Compliant joint echogenicity in ultrasound images: towards highly visible steerable needles

More Info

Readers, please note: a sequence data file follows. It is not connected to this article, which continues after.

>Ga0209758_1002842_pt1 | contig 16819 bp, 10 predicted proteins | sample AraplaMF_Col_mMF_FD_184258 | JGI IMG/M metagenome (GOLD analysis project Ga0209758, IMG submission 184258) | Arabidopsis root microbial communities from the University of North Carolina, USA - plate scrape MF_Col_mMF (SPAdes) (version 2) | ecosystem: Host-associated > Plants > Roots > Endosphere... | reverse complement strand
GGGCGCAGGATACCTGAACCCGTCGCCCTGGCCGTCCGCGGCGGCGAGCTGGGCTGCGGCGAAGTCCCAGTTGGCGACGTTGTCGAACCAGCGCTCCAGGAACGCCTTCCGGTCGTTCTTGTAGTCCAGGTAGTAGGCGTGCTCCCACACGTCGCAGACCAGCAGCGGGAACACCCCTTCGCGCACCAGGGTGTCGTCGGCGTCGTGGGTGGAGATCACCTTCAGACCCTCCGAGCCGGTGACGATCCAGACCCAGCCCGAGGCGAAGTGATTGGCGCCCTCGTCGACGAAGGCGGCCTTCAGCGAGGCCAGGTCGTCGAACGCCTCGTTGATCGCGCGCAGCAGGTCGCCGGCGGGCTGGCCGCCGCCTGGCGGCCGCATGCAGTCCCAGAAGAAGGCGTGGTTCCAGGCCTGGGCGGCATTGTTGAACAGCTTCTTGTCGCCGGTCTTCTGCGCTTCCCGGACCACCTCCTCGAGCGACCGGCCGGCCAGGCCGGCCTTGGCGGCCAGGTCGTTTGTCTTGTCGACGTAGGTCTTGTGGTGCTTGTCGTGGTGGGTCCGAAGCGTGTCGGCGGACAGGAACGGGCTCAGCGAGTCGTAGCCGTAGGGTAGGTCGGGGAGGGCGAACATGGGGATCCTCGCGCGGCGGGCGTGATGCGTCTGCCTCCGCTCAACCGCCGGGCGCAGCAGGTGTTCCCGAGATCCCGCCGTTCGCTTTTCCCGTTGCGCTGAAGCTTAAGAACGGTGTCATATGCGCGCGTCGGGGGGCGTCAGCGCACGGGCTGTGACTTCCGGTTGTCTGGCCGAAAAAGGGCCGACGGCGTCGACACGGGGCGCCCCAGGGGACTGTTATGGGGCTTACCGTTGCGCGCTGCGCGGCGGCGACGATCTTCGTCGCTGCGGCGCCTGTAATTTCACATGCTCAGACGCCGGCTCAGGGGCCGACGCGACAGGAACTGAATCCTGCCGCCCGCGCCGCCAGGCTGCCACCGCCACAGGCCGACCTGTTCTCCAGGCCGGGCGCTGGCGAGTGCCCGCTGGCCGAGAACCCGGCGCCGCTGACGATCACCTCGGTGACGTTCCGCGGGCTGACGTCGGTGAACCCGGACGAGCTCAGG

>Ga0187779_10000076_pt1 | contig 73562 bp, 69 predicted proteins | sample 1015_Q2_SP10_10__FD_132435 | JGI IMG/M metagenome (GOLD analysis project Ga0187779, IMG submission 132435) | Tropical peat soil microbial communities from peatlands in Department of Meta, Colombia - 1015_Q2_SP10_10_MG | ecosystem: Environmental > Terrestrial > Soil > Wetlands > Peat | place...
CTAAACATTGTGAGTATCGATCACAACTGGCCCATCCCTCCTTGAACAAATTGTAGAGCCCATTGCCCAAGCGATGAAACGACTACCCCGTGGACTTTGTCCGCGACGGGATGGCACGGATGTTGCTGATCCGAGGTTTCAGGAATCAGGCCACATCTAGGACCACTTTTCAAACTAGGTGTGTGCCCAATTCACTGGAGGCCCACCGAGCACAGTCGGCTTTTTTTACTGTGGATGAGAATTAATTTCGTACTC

Radio frequency ablation is commonly used in the treatment of hepatocellular carcinoma. Clinicians rely on imaging techniques, such as medical ultrasound, to confirm an accurate needle placement. This accuracy may improve by means of active needle steering techniques, which are currently in development. Needle steering will likely increase the clinician’s reliance on imaging techniques. This has motivated the study of the echogenicity of steerable needle joint structures. Two needles were manufactured with arrays of kerfs, similar to the compliant joint structures found in steerable needles. The needle visibility was compared to a smooth surface needle and a commercially available RFA needle. The visibility was quantified for both the shaft and tip, by means of a contrast-to-noise ratio (CNR). CNR data were obtained for three insertion angles. The results show that the CNRs of the compliant joint structures were consistently higher than those of the smooth surface needle, whereas they were either higher than or comparable to those of the RFA needle. For acute insertion angles, the bevel tip of the RFA needle had a higher CNR than the conical tip of the kerfed needles, motivating the extension of this visibility study to the full needle design.